"So, did you enjoy your one day tour of Krakow?" she asked with a playful mix of teasing and wounded pride. There wasn't much I could say other than to answer, truthfully, that I wanted to come back.

She was another person who offered perspectives on life after Communism -- although her views differed widely from those of Adam and Rudolph. As a business owner, she didn't express much in the way of nostalgia, remembering bitterly how the Soviets would print massive sums of money to jumpstart the economy, which, in addition to dampening the desire to work better or harder, made it next to impossible to know what various goods and services were worth from day to day -- a clear liability in the business world. "This was a false system," she said, although her co-proprietor said that democracy had brought with it a different set of troubles. He told me that he wants to expand his hotel and open a restaurant in the basement, but that his plans have been held up due to "red tape" and new laws restricting building in the Old Town. It's the kind of frustration many American small business owners would sympathize with.

A random observation: Many of the cities I've visited have their roots in the Middle Ages. Despite their differences, many of them have similar city plans -- a castle high on a hill or a cliff wall, offering protection, and a river dividing the town, allowing for easy commerce. The river areas were common meeting places for trade and open-air produce markets. In many cities, they have retained those functions, but have expanded into giant public spaces, typically closed off to traffic. Whether intentional or not, this set-up has the effect of saving the most serene and picturesque parts of town for aimless strolling, usually on old cobblestone streets, away from the din of buses or cars. It tends to underscore a more peaceful way of life than I'm used to...and it’s these daydreamy public spaces that I always associate with Europe. That pace of life is emphasized in other ways as well. All but the most high-class American restaurants tend to be pretty capitalist: Eat your meal and get out; the more people who can be crammed in, the better. In Eastern Europe -- moreso even than the Western European countries I'd been to -- the meal was something that was supposed to be savored and lingered over. Waiters seemed to actually get insulted if we asked for the check too soon, for example, if we were on our way to a show or a train to another city. The attitude seems to be: “What's the hurry? Stay a while.” The typical dinner in Eastern Europe is meant to last at least two hours. I could get used to that.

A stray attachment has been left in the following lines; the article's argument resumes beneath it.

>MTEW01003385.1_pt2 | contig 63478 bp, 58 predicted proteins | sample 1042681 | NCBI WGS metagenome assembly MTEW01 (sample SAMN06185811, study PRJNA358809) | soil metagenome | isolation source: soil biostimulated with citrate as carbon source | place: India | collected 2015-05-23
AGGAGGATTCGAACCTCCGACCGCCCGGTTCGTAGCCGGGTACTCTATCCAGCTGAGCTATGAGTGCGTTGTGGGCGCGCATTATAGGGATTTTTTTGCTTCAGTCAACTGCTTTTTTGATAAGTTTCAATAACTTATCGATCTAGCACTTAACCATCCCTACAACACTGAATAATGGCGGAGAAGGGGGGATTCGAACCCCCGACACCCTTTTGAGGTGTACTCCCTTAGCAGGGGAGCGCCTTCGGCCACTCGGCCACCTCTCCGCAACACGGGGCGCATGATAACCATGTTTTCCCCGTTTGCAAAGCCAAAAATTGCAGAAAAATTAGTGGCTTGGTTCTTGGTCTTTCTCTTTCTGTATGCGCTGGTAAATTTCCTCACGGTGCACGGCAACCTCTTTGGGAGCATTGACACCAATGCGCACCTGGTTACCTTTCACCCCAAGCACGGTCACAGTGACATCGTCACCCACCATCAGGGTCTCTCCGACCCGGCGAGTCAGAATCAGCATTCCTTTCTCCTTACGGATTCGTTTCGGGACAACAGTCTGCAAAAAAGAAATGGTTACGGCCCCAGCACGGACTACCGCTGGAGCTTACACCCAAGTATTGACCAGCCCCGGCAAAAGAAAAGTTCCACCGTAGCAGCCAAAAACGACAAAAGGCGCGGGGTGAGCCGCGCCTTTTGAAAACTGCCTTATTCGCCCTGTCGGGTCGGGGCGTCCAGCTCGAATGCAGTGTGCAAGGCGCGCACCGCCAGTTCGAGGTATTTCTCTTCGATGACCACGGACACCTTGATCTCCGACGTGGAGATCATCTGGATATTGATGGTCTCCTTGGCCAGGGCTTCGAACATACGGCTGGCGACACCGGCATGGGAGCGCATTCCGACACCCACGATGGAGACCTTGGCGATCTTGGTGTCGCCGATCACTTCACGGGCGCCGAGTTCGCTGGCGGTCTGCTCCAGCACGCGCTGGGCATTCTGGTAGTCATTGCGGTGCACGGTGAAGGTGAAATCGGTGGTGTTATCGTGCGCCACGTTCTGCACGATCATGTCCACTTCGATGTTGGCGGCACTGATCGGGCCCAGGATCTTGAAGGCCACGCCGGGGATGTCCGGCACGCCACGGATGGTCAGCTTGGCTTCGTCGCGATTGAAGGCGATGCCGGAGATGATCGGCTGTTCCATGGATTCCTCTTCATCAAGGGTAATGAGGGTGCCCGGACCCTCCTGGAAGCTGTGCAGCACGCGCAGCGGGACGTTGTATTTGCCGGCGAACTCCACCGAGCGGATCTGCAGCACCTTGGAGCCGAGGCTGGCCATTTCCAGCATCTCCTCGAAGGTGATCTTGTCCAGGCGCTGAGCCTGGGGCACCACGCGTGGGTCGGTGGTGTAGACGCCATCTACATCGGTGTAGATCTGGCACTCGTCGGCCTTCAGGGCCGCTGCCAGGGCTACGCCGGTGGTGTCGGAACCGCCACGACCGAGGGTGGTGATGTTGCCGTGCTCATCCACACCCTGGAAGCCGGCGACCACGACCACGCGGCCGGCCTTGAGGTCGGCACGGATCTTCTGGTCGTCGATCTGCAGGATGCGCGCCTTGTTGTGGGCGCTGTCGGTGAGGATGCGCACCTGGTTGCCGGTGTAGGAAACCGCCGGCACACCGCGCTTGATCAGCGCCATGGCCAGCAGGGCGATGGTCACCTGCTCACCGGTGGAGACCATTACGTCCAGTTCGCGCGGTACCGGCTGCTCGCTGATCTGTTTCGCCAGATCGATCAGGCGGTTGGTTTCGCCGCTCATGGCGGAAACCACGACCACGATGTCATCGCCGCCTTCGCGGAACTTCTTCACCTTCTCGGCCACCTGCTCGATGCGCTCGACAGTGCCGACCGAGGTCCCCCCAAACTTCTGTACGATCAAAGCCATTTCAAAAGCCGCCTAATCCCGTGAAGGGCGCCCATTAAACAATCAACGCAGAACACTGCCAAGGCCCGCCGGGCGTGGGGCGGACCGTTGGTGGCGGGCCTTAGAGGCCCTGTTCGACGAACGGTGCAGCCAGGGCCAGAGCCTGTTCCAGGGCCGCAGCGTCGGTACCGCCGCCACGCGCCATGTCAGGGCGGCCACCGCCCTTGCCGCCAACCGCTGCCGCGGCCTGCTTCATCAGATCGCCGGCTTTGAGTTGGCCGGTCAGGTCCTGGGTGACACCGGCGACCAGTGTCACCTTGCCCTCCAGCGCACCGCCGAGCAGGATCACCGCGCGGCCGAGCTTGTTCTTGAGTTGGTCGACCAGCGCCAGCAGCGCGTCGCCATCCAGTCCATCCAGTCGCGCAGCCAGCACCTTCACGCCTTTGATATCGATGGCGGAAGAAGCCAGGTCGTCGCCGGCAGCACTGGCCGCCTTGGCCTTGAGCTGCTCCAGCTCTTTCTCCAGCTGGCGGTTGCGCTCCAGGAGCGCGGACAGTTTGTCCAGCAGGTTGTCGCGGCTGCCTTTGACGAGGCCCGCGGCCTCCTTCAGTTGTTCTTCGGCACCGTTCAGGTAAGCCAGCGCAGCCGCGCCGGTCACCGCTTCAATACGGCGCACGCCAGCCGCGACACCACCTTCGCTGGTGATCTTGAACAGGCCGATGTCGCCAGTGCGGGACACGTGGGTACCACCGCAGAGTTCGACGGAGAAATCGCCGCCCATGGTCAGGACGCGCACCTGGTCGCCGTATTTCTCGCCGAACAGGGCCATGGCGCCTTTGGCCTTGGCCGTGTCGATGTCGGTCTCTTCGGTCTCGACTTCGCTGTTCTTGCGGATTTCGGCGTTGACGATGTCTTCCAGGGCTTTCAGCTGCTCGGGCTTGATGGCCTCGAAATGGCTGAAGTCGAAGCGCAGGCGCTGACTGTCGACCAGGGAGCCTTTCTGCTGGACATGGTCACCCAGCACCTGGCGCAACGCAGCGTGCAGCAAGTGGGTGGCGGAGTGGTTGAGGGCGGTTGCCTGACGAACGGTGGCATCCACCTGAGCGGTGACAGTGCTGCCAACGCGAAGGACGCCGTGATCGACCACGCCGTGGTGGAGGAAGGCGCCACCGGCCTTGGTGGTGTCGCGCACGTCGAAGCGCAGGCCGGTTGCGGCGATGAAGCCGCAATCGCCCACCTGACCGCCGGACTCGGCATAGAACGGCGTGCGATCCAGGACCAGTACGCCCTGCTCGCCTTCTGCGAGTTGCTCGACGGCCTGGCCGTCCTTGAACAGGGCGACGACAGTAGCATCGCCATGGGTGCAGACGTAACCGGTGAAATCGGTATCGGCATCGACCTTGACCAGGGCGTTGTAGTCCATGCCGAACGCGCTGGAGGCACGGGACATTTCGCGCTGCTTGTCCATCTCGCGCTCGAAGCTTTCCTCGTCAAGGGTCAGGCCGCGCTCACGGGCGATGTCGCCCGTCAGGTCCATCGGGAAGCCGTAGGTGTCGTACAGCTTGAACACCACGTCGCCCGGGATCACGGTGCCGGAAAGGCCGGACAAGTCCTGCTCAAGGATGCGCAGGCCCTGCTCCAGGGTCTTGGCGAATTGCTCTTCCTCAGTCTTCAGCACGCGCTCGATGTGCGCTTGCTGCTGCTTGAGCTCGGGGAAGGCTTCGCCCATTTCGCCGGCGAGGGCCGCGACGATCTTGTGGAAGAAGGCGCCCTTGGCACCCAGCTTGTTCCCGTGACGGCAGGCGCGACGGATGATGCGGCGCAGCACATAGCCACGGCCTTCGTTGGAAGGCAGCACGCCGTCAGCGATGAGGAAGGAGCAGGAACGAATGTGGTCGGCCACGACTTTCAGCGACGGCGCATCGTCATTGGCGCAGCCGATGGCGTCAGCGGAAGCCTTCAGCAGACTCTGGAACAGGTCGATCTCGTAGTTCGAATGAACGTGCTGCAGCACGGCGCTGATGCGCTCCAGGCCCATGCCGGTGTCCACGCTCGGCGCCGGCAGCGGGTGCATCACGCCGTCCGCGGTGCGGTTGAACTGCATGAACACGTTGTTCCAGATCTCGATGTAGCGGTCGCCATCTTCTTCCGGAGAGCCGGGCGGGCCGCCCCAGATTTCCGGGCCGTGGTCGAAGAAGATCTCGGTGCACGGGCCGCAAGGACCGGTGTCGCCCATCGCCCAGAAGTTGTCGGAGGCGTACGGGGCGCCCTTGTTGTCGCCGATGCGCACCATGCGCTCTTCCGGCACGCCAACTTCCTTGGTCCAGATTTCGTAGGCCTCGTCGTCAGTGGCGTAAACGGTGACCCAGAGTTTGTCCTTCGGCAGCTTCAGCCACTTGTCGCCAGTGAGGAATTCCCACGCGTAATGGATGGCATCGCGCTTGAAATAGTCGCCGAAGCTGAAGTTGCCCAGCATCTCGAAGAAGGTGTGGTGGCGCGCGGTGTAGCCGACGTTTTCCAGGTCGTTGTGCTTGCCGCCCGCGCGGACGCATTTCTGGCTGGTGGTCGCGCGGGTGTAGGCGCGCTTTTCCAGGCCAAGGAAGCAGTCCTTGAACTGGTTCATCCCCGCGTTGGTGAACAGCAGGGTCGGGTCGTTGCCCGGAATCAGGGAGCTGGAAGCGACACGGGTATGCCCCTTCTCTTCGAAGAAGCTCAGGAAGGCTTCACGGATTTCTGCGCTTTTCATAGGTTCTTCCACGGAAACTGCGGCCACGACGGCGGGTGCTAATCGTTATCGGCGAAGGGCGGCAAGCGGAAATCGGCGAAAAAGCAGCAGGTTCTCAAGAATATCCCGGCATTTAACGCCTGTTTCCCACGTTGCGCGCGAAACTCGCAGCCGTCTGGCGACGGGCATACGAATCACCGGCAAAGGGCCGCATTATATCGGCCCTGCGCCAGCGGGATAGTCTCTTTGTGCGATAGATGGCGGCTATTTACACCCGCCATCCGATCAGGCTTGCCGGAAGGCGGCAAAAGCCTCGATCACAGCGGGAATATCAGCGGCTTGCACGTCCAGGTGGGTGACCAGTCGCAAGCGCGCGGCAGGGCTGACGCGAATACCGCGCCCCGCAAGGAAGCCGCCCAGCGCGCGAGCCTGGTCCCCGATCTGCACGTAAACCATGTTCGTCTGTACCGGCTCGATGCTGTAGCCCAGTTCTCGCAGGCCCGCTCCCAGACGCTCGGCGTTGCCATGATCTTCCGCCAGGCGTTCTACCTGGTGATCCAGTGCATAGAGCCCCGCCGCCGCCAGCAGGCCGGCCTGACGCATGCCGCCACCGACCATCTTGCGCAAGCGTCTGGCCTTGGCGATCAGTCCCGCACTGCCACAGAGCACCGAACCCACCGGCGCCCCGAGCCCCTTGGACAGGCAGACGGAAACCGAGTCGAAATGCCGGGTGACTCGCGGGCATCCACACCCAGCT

By the time I made it to Croatia, I was beginning to feel more comfortable with the transportation system in this part of the world. Nonetheless, this is where all of my careful planning and whirlwind logistics broke down: I was set to arrive in Zagreb at 10 p.m., and leave for Dubrovnik at 5:50 the next morning. I had planned to spend a cranky, uncomfortable night at the airport. But when my flight arrived early, and customs took 2 minutes instead of an expected two hours, I decided to splurge for a hotel. After visiting the information desk, I walked out of the airport at night, luggage in tow (by the way: whoever decided to put wheels on suitcases should receive a knighthood, the Congressional Medal of Honor and the Nobel Peace Prize), across a dark city park and arrived at a local pub, Ivac, where I had a luxurious 5 and half hours of sleep in a room above the establishment with a real bed.

The rest of the trip almost felt like a vacation from my vacation, further from the dark history of the recent past and devoted more to simple scenic beauty and just ambling about.

Dubrovnik felt like a living fairy tale: Perched on a cliff overlooking the Adriatic Sea, the city has retained its medieval stone walls. I spent hours climbing this scenic mile, with the sea on one side and waves of red-tiled roofs on the other, with the occasional church, shrine or orange grove along the way. It felt like a combination of things I experienced on my recent trip to Italy, a cross between Venice and the Cinque Terre on the West coast, with its wonderful hike between the 5 towns.